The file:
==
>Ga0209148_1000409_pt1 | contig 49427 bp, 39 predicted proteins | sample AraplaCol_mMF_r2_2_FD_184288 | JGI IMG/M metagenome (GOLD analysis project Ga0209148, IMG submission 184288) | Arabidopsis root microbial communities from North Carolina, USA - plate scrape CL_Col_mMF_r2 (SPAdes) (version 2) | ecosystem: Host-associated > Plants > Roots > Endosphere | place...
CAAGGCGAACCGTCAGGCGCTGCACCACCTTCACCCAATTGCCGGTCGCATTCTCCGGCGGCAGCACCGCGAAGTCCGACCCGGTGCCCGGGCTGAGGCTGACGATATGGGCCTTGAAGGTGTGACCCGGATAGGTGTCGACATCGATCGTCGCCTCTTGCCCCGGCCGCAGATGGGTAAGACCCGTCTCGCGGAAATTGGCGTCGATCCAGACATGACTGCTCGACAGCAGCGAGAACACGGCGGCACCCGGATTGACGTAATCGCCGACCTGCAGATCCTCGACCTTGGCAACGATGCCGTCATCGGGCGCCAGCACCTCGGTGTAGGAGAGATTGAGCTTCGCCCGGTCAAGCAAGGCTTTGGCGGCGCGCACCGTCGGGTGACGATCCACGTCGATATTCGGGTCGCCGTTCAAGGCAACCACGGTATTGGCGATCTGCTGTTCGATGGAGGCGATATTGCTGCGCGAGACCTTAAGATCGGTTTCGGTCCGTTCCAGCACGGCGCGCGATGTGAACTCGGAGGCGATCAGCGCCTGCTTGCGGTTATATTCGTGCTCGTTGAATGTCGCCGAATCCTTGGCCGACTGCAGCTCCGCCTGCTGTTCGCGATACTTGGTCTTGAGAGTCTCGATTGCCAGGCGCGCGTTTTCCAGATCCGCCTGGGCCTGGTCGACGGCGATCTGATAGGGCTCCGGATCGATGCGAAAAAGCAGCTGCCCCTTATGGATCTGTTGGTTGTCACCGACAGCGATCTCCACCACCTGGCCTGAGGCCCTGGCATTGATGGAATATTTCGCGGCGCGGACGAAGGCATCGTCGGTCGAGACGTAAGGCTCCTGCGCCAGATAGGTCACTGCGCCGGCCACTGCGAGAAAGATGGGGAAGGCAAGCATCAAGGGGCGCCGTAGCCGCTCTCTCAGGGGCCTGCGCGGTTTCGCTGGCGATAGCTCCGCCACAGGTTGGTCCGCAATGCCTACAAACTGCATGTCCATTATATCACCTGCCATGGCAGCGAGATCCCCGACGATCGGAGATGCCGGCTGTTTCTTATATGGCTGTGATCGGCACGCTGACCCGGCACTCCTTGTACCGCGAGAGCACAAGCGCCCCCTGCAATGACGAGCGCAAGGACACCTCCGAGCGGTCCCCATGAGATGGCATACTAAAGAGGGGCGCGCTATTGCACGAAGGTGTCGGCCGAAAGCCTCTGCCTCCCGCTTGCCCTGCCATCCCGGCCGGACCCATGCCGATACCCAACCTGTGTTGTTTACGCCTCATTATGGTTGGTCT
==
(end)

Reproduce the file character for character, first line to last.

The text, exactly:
>Ga0209148_1000409_pt1 | contig 49427 bp, 39 predicted proteins | sample AraplaCol_mMF_r2_2_FD_184288 | JGI IMG/M metagenome (GOLD analysis project Ga0209148, IMG submission 184288) | Arabidopsis root microbial communities from North Carolina, USA - plate scrape CL_Col_mMF_r2 (SPAdes) (version 2) | ecosystem: Host-associated > Plants > Roots > Endosphere | place...
CAAGGCGAACCGTCAGGCGCTGCACCACCTTCACCCAATTGCCGGTCGCATTCTCCGGCGGCAGCACCGCGAAGTCCGACCCGGTGCCCGGGCTGAGGCTGACGATATGGGCCTTGAAGGTGTGACCCGGATAGGTGTCGACATCGATCGTCGCCTCTTGCCCCGGCCGCAGATGGGTAAGACCCGTCTCGCGGAAATTGGCGTCGATCCAGACATGACTGCTCGACAGCAGCGAGAACACGGCGGCACCCGGATTGACGTAATCGCCGACCTGCAGATCCTCGACCTTGGCAACGATGCCGTCATCGGGCGCCAGCACCTCGGTGTAGGAGAGATTGAGCTTCGCCCGGTCAAGCAAGGCTTTGGCGGCGCGCACCGTCGGGTGACGATCCACGTCGATATTCGGGTCGCCGTTCAAGGCAACCACGGTATTGGCGATCTGCTGTTCGATGGAGGCGATATTGCTGCGCGAGACCTTAAGATCGGTTTCGGTCCGTTCCAGCACGGCGCGCGATGTGAACTCGGAGGCGATCAGCGCCTGCTTGCGGTTATATTCGTGCTCGTTGAATGTCGCCGAATCCTTGGCCGACTGCAGCTCCGCCTGCTGTTCGCGATACTTGGTCTTGAGAGTCTCGATTGCCAGGCGCGCGTTTTCCAGATCCGCCTGGGCCTGGTCGACGGCGATCTGATAGGGCTCCGGATCGATGCGAAAAAGCAGCTGCCCCTTATGGATCTGTTGGTTGTCACCGACAGCGATCTCCACCACCTGGCCTGAGGCCCTGGCATTGATGGAATATTTCGCGGCGCGGACGAAGGCATCGTCGGTCGAGACGTAAGGCTCCTGCGCCAGATAGGTCACTGCGCCGGCCACTGCGAGAAAGATGGGGAAGGCAAGCATCAAGGGGCGCCGTAGCCGCTCTCTCAGGGGCCTGCGCGGTTTCGCTGGCGATAGCTCCGCCACAGGTTGGTCCGCAATGCCTACAAACTGCATGTCCATTATATCACCTGCCATGGCAGCGAGATCCCCGACGATCGGAGATGCCGGCTGTTTCTTATATGGCTGTGATCGGCACGCTGACCCGGCACTCCTTGTACCGCGAGAGCACAAGCGCCCCCTGCAATGACGAGCGCAAGGACACCTCCGAGCGGTCCCCATGAGATGGCATACTAAAGAGGGGCGCGCTATTGCACGAAGGTGTCGGCCGAAAGCCTCTGCCTCCCGCTTGCCCTGCCATCCCGGCCGGACCCATGCCGATACCCAACCTGTGTTGTTTACGCCTCATTATGGTTGGTCT